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Volume 11, issue 15 | Copyright

Special issue: POLARCAT (Polar Study using Aircraft, Remote Sensing, Surface...

Atmos. Chem. Phys., 11, 8003-8015, 2011
© Author(s) 2011. This work is distributed under
the Creative Commons Attribution 3.0 License.

Research article 05 Aug 2011

Research article | 05 Aug 2011

Cloud condensation nuclei as a modulator of ice processes in Arctic mixed-phase clouds

S. Lance1,2, M. D. Shupe2,3, G. Feingold1, C. A. Brock1, J. Cozic1,2, J. S. Holloway1,2, R. H. Moore4, A. Nenes4,5, J. P. Schwarz1,2, J. R. Spackman1,2, K. D. Froyd1,2, D. M. Murphy1, J. Brioude1,2, O. R. Cooper1,2, A. Stohl6, and J. F. Burkhart6,7 S. Lance et al.
  • 1Chemical Sciences Division, Earth System Research Laboratory, National Oceanic and Atmospheric Administration, Boulder, CO, USA
  • 2Cooperative Institute for Research in Environmental Sciences, University of Colorado, Boulder, CO, USA
  • 3Physical Sciences Division, Earth System Research Laboratory, National Oceanic and Atmospheric Administration, Boulder, CO, USA
  • 4School of Chemical and Biomolecular Engineering, Georgia Institute of Technology, Atlanta, GA, USA
  • 5School of Earth and Atmospheric Sciences, Georgia Institute of Technology, Atlanta, GA, USA
  • 6Norwegian Institute for Air Research, Kjeller, Norway
  • 7Sierra Nevada Research Institute, University of California, Merced, CA, USA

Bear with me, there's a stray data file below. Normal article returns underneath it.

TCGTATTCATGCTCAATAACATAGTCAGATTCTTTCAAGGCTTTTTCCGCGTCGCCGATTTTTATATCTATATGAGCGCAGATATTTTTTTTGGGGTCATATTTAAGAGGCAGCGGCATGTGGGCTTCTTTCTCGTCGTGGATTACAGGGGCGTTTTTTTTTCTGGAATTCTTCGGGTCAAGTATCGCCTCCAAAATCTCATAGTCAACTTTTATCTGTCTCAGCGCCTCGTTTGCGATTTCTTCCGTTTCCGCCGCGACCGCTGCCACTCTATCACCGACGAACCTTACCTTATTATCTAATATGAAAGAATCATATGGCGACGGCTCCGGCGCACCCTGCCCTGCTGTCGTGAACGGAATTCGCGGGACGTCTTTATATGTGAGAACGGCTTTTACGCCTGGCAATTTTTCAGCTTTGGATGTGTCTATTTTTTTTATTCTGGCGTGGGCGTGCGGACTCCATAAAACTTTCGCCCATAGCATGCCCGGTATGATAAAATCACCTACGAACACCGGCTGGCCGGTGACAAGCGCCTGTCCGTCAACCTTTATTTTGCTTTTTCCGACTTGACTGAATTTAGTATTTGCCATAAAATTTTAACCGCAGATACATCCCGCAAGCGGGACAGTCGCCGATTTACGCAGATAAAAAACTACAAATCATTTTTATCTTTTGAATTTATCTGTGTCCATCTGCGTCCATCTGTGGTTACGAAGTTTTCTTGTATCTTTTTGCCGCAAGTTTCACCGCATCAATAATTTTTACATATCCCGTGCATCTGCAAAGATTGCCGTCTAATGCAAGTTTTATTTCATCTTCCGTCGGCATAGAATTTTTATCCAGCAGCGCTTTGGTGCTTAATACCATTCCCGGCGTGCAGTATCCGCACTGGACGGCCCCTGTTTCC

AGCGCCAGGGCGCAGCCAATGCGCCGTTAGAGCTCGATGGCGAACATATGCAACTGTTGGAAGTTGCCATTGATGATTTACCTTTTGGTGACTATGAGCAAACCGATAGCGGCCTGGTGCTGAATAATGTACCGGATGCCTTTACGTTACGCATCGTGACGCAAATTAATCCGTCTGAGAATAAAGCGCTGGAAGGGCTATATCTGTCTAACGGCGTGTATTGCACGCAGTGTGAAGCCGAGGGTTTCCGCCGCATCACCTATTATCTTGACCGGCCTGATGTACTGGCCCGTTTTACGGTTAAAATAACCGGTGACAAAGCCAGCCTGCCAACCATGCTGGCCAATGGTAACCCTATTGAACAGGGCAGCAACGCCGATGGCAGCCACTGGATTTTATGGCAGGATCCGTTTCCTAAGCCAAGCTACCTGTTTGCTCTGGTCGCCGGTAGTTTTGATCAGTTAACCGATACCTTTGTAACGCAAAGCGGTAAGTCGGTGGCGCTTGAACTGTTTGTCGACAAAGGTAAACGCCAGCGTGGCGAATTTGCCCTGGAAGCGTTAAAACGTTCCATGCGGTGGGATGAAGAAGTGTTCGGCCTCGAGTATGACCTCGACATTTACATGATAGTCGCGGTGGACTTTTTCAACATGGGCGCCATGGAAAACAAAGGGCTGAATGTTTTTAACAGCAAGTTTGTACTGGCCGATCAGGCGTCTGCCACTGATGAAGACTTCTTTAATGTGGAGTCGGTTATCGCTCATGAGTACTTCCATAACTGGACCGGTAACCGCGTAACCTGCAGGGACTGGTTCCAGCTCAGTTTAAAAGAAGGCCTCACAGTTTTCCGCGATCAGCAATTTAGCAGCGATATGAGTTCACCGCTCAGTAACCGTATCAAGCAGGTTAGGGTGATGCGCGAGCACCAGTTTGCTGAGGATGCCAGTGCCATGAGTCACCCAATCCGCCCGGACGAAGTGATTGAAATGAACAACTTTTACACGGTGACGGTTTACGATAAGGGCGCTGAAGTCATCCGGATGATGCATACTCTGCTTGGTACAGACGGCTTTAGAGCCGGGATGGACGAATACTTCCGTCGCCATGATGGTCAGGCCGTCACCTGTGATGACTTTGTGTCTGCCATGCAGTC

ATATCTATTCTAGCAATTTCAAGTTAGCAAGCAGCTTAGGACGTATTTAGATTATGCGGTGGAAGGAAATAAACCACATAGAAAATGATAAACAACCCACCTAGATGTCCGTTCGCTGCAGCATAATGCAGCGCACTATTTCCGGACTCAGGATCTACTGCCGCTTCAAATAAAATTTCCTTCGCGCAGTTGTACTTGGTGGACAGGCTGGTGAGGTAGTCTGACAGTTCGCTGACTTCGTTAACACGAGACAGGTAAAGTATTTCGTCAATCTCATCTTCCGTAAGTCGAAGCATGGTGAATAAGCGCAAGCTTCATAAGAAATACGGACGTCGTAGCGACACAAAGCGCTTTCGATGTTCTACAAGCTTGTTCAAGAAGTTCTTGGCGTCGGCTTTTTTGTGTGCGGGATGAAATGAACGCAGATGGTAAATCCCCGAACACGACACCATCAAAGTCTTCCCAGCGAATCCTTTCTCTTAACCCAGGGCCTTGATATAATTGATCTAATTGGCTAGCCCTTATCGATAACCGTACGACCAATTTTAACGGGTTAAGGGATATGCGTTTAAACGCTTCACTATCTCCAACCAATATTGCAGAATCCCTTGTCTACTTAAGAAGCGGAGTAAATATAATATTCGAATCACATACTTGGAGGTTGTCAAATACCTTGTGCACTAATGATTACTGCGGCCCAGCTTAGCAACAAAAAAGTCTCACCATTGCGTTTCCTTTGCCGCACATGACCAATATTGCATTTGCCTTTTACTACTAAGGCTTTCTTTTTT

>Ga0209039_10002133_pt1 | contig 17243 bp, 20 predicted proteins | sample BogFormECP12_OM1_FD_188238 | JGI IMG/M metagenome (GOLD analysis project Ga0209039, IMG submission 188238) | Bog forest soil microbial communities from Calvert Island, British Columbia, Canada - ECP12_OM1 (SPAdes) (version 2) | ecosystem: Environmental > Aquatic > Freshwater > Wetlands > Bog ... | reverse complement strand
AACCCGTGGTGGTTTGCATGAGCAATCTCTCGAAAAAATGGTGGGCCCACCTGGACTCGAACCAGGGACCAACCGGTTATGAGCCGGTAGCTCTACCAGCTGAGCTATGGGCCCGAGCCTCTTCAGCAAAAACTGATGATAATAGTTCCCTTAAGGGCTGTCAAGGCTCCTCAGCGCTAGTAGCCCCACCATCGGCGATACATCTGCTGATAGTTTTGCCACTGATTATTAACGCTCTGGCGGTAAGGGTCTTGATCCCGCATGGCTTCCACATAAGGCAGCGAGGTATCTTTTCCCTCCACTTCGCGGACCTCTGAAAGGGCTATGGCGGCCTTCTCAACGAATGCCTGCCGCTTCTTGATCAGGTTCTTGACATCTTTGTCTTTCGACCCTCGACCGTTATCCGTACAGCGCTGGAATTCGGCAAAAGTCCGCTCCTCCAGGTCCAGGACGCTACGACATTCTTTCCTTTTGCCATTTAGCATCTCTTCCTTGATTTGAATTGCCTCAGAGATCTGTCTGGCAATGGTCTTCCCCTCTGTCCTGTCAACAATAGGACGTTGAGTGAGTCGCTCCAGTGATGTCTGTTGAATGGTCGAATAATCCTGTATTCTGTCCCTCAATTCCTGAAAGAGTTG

Abstract. We propose that cloud condensation nuclei (CCN) concentrations are important for modulating ice formation of Arctic mixed-phase clouds, through modification of the droplet size distribution. Aircraft observations from the Aerosol, Radiation, and Cloud Processes affecting Arctic Climate (ARCPAC) study in northern Alaska in April 2008 allow for identification and characterization of both aerosol and trace gas pollutants, which are then compared with cloud microphysical properties. Consistent with previous studies, we find that the concentration of precipitating ice particles (>400 μm) is correlated with the concentration of large droplets (>30 μm). We are further able to link the observed microphysical conditions to aerosol pollution, originating mainly from long range transport of biomass burning emissions. The case studies demonstrate that polluted mixed-phase clouds have narrower droplet size distributions and contain 1–2 orders of magnitude fewer precipitating ice particles than clean clouds at the same temperature. This suggests an aerosol indirect effect leading to greater cloud lifetime, greater cloud emissivity, and reduced precipitation. This result is opposite to the glaciation indirect effect, whereby polluted clouds are expected to precipitate more readily due to an increase in the concentration of particles acting as ice nuclei.

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